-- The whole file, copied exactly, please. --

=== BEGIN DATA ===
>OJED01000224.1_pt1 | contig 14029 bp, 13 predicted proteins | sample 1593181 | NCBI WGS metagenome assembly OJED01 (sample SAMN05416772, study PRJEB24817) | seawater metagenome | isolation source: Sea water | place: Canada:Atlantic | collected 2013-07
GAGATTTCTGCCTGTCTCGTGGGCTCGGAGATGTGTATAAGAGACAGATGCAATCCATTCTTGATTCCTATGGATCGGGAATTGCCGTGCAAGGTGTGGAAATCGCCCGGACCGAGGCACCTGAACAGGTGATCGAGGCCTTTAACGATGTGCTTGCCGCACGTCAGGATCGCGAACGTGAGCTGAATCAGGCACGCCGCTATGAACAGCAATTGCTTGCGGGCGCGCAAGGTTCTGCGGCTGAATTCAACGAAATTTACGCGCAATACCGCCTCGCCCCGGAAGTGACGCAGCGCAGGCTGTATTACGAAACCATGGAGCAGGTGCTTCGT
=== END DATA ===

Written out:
>OJED01000224.1_pt1 | contig 14029 bp, 13 predicted proteins | sample 1593181 | NCBI WGS metagenome assembly OJED01 (sample SAMN05416772, study PRJEB24817) | seawater metagenome | isolation source: Sea water | place: Canada:Atlantic | collected 2013-07
GAGATTTCTGCCTGTCTCGTGGGCTCGGAGATGTGTATAAGAGACAGATGCAATCCATTCTTGATTCCTATGGATCGGGAATTGCCGTGCAAGGTGTGGAAATCGCCCGGACCGAGGCACCTGAACAGGTGATCGAGGCCTTTAACGATGTGCTTGCCGCACGTCAGGATCGCGAACGTGAGCTGAATCAGGCACGCCGCTATGAACAGCAATTGCTTGCGGGCGCGCAAGGTTCTGCGGCTGAATTCAACGAAATTTACGCGCAATACCGCCTCGCCCCGGAAGTGACGCAGCGCAGGCTGTATTACGAAACCATGGAGCAGGTGCTTCGT